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The Natural Georgia Series: The Fire Forest

Longleaf Pine-Wiregrass Ecosystem

Design by Lenz Design, Decatur, Georgia.


Photo by Richard T. Bryant. Email richard_t_bryant@mindspring.comConserving the Fabric

by Jerry L. McCollum, GWF CEO and James R. Wilson, GWF COO

In Georgia, and across America, you can find remnants of the spectacular fabric of our natural world in the condition it was first seen by our American ancestors. However, in the exuberance of building our fortunes in a free society, this fabric has been stretched much too thin. In fact, in some places the fabric has been torn and may never be repaired. Sixty-five years ago some farsighted folks in Georgia understood that very well.

In Macon in 1936, the founders of Georgia Wildlife Federation charged future generations by setting forth our mission statement which reads: "To encourage the intelligent management of the life- sustaining resources of the earth-its essential water resources-its protective forests and plant life-and its dependent wildlife-and to promote and encourage the knowledge and appreciation of these resources, their interrelationship and wise use, without which there can be little hope of a continuing abundant life."

Over the intervening years we have developed literally hundreds of programs from the Habitat Stewards outreach to our Hunter Safety Certification classes to wetland and river protection in order to strive to achieve those ideals set forth in the mission statement and to which we are pledged. One of our more visible and ambitious efforts to accomplish this mission here at Georgia Wildlife Federation is the publication of the Natural Georgia Series books. This issue on Longleaf Pine-Wiregrass is the sixth book in that series.

The concept and purpose of our Natural Georgia Series publications is to bring to the fore information and an understanding of pieces of the natural fabric that are right at our doorstep in Georgia but about which we, the general public, often know very little and thus have little reason to appreciate. As examples: The Okefenokee Swamp (Natural Georgia Series, Volume 6, Number 1) What is the story and status of one of the most famous ecosystems in the country?; The Blue Ridge (Vol. 6, No. 2) What history, flora, fauna, and complicated forest issues are involved?; Urban Wildlife (Vol. 7, No. 1) What wildlife lives in our cities and towns other than a few birds and squirrels?; Barrier Islands (Vol. 7, No. 2) What are the riches that a casual stroll on the beach cannot reveal?; The Chattahoochee River (Vol. 8, No.1) Is it really the big deal and critical problem we keep hearing about? And then there is this current book about the Longleaf Pine-Wiregrass Ecosystem (Vol. 8, No. 2). This is probably a whole new piece of the Georgia world to the vast majority of our readers, but if you have read the pages previous to this one, you understand what a truly magnificent and important natural wonder it is and what a resource, responsibility, and challenge we have at our doorstep.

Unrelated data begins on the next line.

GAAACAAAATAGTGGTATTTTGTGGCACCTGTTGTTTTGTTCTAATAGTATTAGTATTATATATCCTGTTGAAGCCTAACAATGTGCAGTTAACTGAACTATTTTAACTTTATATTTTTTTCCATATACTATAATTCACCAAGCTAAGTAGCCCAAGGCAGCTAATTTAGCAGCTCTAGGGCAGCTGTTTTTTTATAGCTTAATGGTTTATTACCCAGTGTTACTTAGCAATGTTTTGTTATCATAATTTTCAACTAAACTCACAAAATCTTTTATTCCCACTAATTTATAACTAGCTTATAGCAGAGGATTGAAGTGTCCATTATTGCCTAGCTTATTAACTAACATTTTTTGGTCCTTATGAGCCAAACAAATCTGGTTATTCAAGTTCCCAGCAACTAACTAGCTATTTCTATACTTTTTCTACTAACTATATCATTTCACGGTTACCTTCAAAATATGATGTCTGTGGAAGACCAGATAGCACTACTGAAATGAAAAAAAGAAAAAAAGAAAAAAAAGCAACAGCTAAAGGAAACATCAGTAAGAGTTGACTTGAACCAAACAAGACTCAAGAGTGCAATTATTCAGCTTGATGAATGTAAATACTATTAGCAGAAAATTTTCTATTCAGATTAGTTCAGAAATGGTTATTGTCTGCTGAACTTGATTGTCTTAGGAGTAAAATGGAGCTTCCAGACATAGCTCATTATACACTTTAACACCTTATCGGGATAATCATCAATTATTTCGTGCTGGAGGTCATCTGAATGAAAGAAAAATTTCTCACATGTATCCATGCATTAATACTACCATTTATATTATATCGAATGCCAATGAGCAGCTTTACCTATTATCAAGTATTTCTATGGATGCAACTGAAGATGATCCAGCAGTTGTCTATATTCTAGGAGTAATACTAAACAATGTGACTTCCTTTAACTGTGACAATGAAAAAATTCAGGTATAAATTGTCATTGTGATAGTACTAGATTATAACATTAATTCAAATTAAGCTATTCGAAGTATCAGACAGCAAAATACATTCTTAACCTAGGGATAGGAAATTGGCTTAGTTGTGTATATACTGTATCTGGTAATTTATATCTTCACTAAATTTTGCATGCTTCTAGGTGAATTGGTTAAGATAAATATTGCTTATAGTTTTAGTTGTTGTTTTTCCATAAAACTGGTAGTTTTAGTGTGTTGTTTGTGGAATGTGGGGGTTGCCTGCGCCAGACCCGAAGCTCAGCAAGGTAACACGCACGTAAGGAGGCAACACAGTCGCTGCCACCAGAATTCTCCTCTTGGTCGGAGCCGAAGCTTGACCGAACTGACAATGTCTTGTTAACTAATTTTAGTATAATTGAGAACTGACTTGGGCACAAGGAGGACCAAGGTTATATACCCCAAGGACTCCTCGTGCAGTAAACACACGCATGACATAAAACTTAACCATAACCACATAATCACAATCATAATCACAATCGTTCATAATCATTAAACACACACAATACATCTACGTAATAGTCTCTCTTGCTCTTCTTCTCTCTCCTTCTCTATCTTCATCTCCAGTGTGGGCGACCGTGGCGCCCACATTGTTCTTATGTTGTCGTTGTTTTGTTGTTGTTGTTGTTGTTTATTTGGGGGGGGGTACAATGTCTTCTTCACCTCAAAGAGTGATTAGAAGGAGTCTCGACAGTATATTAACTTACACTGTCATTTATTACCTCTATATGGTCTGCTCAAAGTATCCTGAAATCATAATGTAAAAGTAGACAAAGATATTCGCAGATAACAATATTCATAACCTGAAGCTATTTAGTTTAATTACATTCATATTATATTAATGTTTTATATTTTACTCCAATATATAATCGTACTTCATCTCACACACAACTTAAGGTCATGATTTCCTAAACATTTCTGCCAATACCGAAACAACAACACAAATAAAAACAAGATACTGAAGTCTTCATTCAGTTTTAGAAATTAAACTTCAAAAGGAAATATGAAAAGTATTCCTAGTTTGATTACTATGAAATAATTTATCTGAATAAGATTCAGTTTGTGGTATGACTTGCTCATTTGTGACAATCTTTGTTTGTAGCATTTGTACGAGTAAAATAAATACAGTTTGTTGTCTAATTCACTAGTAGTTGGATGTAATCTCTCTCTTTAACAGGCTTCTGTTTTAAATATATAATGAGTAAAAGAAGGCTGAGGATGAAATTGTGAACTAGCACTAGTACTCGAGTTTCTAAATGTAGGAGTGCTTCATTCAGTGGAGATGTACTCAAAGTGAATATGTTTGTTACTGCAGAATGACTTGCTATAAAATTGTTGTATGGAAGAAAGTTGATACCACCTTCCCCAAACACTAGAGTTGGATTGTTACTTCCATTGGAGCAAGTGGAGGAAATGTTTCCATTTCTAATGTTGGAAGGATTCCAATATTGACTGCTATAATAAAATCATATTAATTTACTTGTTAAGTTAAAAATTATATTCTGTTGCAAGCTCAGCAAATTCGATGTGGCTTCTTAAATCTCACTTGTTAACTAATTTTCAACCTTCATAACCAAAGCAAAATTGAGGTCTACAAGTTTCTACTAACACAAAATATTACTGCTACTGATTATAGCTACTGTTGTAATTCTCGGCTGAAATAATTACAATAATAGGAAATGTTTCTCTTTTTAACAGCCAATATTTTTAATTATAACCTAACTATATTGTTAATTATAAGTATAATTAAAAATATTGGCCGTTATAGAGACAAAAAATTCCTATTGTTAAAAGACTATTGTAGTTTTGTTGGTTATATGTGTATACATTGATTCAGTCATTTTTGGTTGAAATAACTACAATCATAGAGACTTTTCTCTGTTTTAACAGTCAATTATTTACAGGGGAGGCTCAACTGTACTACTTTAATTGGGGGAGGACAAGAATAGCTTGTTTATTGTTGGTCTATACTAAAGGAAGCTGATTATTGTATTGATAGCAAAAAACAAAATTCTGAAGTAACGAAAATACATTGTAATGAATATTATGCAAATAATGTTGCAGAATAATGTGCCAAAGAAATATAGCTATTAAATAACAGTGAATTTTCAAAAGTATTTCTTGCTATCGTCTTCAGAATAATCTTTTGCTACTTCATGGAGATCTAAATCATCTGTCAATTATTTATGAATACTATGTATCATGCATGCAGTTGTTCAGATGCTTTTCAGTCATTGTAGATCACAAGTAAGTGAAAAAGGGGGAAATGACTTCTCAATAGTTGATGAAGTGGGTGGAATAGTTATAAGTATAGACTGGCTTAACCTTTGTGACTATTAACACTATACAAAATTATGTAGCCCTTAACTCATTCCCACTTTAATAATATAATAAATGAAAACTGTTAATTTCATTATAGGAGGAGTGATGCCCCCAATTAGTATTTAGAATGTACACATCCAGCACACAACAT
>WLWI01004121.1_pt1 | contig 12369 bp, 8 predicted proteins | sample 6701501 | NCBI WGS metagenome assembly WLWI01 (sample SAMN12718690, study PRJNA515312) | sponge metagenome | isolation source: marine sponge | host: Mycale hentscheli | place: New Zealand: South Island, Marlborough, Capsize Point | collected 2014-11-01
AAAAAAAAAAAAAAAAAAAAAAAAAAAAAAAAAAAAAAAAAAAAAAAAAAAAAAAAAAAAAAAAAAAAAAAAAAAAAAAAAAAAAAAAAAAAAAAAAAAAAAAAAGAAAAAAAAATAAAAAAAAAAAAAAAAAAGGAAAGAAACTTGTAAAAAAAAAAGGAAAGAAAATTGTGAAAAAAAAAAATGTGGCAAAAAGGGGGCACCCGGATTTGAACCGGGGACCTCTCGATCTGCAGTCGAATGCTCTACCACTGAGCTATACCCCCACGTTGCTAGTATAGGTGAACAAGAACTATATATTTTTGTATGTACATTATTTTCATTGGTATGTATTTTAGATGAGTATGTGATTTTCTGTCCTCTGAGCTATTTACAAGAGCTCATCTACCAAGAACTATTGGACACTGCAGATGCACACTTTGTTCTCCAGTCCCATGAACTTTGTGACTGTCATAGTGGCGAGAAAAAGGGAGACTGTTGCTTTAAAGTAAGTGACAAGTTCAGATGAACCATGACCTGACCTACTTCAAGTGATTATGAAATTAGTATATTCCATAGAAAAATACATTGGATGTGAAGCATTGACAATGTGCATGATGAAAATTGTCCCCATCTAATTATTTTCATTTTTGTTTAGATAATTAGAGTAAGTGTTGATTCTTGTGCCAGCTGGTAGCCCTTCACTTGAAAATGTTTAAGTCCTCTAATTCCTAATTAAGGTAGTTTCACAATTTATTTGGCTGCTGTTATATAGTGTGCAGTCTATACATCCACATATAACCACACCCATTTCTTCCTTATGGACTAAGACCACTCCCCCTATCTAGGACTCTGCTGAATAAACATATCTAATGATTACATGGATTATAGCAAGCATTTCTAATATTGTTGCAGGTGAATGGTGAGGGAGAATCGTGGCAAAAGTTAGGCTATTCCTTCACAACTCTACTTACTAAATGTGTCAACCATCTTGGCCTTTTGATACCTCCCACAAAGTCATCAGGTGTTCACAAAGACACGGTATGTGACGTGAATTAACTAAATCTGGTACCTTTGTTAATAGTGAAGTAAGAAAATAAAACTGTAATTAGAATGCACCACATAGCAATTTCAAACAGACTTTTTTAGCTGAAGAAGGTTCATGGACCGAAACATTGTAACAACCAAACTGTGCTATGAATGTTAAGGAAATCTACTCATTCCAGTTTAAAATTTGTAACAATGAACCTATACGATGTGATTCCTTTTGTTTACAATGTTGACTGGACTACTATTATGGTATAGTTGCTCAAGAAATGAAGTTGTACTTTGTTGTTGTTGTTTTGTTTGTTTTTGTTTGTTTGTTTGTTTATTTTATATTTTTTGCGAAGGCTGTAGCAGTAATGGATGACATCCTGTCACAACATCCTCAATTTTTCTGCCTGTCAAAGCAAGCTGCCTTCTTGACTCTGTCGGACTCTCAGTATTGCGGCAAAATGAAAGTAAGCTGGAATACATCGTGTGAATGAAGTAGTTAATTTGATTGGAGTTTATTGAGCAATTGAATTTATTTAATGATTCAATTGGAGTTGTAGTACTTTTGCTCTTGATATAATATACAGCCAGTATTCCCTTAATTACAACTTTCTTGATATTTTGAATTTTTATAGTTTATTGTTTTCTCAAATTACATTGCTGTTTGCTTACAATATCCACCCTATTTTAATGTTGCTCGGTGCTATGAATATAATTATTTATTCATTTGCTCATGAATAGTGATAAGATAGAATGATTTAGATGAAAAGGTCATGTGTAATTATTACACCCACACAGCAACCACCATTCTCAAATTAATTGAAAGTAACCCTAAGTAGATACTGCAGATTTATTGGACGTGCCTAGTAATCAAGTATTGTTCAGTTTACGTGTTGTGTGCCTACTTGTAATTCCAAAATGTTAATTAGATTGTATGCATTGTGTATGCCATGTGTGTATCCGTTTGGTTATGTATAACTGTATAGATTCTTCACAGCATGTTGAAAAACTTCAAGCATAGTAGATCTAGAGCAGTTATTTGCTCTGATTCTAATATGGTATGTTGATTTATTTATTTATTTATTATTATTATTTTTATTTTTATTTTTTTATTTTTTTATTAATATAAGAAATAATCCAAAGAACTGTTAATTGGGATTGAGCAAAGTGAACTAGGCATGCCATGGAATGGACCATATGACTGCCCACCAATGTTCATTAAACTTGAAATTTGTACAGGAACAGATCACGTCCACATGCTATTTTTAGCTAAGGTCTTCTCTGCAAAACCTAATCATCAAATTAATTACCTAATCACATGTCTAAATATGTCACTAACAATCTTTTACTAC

Perhaps you have been impressed by the land stewardship exhibited by many generations of the Cox family. Perhaps it was the culture and tradition of quail hunting that attracted your attention. Perhaps it was the enormous complexity of the ecology of the longleaf pine ecosystem that interested you. Or maybe it was the dramatic beauty of the description of the forest by Janisse Ray that inspired and intrigued you. Hopefully all of these and the remainder of the issue informed and energized you.

We still have a little time left because there is still some good "fabric" to work with. Fortunately in the case of the magnificent longleaf pine forest that once covered 92 million acres, we may still be able to do some credible restoration if we can develop the collective will to do so. That is the major purpose of this publication.

If we have provided information that, in the end, causes you to understand the need to restore and protect the longleaf pine ecosystem, then we have accomplished our Federation mission. As the old saying goes, "You can't truly appreciate what you don't understand." With the Natural Georgia Series, we are presenting what is needed to facilitate that understanding in order to stimulate the appreciation, in order to mend and conserve the fabric. We want our generation and future generations to enjoy a "continuing abundant life." It is to that end that Georgia Wildlife Federation dedicates our continuing best efforts and resources.

We hope that you enjoy this book and that it strikes the same urgent chord with you that it has with us.


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